Consider the uses - symbolic or otherwise - of natural imagery in the poetry of Coleridge.

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Consider the uses – symbolic or otherwise – of natural imagery in the poetry of Coleridge.

In this essay I am attempting to show the way in which natural imagery is used by Samuel Taylor Coleridge in five of his poems; Kubla Khan, Christabel, The Rime of the Ancient Mariner, Frost at Midnight and This Lime-Tree Bower My Prison. Natural imagery is when a poet uses language to paint pictures in the readers mind of nature in certain ways, nature can seem so different in many different ways and the language a poet uses can change the way a reader may think of the objects his poetry is describing. Coleridge was a Unitarian; he desired a unity in nature and in all things.

Coleridge’s desire for ultimate unity, no more ‘little things’ is stated in is letter to John Thelwall written around the same time as Kubla Khan.

‘ I can at times feel strongly the beauties you describe, in themselves, & for themselves – but more frequently all things appear little – all the knowledge, that can be acquired, child’s play – the universe itself – what but and immense heap of little things? – I can contemplate nothing but parts, & parts are all little –! – My mind feels as if it ached to behold & know something great – something one & indivisible and it is only in the faith of this that rocks or waterfalls, mountains or caverns give me the sense of sublimity or majesty!’

Kubla Khan illustrates this desire for unity or ‘oneness’ as Coleridge shows in the second stanza. The powerful impression of the pleasure dome in the 1st Stanza is in the 2nd belittled by the enormity of its natural surroundings (Seamus Perry, 1998). In the Khans desire for paradisial beauty Coleridge states that he has shut out the natural beauty of the real world. The poem shows by the inevitable loss of Khans paradise that the unity of nature can be broken by walls of any strength. The reader can imagine the paradise being built within the pleasure dome by the language used by Coleridge to describe the beauty of the place;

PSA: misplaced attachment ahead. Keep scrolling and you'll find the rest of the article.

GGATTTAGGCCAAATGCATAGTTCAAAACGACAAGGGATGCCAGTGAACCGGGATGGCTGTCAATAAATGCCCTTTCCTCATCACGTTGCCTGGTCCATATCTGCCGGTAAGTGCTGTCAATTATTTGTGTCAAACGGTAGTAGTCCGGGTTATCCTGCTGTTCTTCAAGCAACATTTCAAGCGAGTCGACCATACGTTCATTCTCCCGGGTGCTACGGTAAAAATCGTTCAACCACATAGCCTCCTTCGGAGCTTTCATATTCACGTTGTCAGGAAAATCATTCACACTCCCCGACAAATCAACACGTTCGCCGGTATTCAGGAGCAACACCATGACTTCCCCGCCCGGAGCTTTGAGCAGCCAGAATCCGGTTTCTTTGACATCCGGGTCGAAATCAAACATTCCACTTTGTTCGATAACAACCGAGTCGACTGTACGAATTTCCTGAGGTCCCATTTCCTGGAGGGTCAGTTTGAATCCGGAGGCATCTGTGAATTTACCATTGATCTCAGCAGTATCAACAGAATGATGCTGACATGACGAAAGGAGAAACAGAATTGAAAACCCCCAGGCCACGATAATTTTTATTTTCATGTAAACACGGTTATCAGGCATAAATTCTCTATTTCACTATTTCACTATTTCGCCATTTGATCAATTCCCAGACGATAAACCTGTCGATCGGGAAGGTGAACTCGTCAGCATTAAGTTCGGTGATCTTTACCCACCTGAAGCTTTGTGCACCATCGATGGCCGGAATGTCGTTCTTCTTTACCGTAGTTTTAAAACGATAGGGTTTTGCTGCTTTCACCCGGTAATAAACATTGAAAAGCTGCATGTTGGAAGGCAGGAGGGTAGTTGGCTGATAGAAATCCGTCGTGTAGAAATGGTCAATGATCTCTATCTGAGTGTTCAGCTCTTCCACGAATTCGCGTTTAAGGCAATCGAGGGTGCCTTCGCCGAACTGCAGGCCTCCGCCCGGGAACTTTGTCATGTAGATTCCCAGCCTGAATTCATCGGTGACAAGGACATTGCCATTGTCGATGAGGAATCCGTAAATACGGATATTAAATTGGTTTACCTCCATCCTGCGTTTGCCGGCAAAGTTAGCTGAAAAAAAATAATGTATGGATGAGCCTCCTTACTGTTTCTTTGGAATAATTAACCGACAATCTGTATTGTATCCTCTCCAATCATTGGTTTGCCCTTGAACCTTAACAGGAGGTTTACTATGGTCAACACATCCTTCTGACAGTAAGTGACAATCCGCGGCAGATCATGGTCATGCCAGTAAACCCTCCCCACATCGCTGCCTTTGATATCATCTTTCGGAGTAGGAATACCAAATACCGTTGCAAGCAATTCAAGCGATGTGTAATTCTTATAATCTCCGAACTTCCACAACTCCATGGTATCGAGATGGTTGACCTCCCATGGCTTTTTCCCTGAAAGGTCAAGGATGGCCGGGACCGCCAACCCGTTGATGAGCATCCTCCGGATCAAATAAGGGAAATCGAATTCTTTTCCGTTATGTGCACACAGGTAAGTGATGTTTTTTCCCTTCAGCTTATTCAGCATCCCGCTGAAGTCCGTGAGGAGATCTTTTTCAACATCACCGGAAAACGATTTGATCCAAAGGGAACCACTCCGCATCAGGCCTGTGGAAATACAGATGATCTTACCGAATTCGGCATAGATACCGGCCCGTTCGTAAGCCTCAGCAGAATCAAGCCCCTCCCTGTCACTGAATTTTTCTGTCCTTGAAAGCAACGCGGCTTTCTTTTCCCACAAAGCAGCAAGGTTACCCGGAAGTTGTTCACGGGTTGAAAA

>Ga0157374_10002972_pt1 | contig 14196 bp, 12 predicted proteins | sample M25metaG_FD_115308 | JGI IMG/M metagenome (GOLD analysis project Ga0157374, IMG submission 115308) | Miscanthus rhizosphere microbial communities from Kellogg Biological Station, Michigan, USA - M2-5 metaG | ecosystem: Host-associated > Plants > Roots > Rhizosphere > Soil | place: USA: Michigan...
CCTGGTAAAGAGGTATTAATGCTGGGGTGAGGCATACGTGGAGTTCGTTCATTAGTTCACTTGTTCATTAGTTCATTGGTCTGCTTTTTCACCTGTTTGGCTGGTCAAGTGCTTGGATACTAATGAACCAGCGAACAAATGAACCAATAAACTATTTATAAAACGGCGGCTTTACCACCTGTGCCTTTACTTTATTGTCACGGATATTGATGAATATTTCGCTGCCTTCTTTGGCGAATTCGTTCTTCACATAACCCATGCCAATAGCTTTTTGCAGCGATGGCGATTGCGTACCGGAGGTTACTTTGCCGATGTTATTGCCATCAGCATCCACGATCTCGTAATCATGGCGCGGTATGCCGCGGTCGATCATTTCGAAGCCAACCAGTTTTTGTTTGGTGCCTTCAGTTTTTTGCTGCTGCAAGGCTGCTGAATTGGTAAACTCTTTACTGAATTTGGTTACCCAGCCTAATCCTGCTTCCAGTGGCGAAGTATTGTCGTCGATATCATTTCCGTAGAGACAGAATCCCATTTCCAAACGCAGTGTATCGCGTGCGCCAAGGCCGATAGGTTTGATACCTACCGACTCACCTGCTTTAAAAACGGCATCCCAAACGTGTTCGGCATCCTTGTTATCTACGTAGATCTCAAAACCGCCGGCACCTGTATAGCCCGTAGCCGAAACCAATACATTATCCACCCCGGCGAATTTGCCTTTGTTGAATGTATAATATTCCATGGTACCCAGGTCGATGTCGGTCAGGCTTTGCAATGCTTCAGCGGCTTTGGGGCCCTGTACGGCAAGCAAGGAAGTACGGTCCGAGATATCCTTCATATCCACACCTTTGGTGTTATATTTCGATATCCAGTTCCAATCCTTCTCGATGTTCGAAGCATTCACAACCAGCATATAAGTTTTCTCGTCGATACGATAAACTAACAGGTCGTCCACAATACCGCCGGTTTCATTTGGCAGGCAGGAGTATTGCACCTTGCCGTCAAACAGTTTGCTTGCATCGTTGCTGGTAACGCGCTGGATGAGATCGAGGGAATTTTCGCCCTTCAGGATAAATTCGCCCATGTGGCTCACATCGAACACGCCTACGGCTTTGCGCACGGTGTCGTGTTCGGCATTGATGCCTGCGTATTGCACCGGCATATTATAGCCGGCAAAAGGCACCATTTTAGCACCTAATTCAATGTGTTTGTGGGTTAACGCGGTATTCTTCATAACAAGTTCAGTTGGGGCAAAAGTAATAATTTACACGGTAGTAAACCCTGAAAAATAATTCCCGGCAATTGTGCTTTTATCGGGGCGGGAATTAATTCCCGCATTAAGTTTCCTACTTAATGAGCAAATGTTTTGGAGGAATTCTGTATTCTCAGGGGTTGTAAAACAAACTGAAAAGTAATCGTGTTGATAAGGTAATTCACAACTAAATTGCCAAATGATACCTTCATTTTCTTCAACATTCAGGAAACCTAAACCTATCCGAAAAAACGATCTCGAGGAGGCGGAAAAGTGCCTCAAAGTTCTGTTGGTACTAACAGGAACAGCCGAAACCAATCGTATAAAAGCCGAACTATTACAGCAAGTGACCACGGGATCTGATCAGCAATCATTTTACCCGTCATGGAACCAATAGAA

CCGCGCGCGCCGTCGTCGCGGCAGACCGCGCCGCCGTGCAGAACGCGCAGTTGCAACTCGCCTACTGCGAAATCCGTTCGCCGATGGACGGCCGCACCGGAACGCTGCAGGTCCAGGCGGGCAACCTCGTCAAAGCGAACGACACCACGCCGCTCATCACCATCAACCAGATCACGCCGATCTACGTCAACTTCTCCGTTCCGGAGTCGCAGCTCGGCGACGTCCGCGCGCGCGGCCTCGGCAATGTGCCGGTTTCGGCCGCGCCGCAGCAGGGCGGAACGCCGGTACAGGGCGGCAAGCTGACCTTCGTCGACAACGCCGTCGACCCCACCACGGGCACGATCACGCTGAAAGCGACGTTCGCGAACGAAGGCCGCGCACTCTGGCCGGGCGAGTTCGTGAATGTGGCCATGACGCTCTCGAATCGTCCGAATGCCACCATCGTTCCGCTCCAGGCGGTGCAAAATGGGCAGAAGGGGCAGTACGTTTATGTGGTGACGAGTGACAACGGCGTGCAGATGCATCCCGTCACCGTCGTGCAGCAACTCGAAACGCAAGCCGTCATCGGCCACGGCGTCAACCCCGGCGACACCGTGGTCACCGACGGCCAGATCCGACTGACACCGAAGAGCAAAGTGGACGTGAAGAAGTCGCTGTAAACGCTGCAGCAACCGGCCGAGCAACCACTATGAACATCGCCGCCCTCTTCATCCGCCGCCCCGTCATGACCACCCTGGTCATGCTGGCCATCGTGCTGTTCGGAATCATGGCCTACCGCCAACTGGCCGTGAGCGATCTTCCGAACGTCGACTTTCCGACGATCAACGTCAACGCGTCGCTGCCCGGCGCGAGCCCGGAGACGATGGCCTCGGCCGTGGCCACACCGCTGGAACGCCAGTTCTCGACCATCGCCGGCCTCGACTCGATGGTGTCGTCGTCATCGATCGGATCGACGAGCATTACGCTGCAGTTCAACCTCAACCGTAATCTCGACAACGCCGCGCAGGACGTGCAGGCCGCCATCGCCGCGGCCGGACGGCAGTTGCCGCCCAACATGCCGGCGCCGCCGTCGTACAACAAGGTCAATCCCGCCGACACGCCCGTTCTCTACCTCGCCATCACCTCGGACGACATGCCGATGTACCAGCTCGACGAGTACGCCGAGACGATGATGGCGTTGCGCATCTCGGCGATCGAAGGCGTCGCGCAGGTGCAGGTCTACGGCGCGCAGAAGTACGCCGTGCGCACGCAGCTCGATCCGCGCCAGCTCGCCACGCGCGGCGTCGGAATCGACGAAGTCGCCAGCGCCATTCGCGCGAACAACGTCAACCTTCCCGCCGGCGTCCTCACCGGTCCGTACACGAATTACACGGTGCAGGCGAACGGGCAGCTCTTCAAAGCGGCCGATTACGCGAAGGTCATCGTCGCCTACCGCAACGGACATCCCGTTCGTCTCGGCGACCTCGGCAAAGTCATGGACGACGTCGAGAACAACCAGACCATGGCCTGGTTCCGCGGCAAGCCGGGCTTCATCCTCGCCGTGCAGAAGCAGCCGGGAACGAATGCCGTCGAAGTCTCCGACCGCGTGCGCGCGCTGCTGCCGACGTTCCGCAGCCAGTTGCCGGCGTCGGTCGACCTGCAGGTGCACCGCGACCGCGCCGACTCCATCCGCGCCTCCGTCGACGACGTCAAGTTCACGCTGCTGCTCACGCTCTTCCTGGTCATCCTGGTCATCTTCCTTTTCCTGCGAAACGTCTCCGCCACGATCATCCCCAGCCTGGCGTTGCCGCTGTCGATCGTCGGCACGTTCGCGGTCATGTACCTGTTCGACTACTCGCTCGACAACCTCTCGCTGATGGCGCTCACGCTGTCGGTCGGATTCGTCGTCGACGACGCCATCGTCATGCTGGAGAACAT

‘Where Alph, the sacred river ran

Through caverns, measureless to man

Down to a sunless sea.’

The sacred river, ‘Alph’ refers to Alpha, the beginning, first of all things and ‘the ‘sunless sea’ to which it runs, a kind of omega’ (Seamus Perry, 1998) implying that despite how  paradisial Khan tries to make his pleasure dome he cannot control the forces of nature described in the 2nd stanza. The 1st stanza describes recognized conventional beauty whereas the 2nd stanza refers to the romantic idea of the sublime;

‘mountainous and discordant paraphernalia’ (Seamus Perry, 1998).

Though the nature of the world is less than paradisial it is beautiful in its own right and the closest any living creature will get to paradise.

As in ‘Paradise Lost’ Coleridge uses serpentine imagery like ‘sinuous rills’ to allude to the serpent, Lucifer in the Garden of Eden. Again, like the garden of Eden, Coleridge says that the pleasure dome ‘With walls and towers girdled round’ is closed off to the outside world, no one but those allowed can enter the pleasure dome as with the garden of Eden. The image of the fountain in the second stanza is also a reference to ‘Paradise Lost’ ‘fresh fountain…with many a rill/ Watered the garden’ (Paradise Lost, IV: 229-30) where the fountain is a pure thing used to water the garden whereas Coleridge’s fountain appears savage and fierce,


‘And from this chasm, with ceaseless turmoil seething…

A mighty fountain momently was forced.’


Where the first two stanzas of Kubla Khan are mainly descriptive, the third talks of the dream of paradise, of building a personal paradise;

‘I would build that dome in the air,

 That sunny dome, those caves of ice!’ 

But then realising that paradise can only be reached in the human mind and while on earth we have to make do with the paradise of nature that we have to achieve the eternal paradise in the afterlife.

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The last lines that follow after ‘Beware, beware’ show the Khan like Adam, wanting more than he could handle and trying to play god by creating a paradise.

‘For he on honey-dew hath fed

And drank the milk of paradise.’

By building/rebuilding the pleasure dome he has tasted the food of the gods, forbidden fruit.

In Christabel, critics have identified the title as an oxymoron. The ambiguity of the heroines name, compounded of two,

‘‘Christ’, whose sufferings are traditionally held to have possessed atoning power and ‘Abel’ whose innocence led him only to be slaughtered by ...

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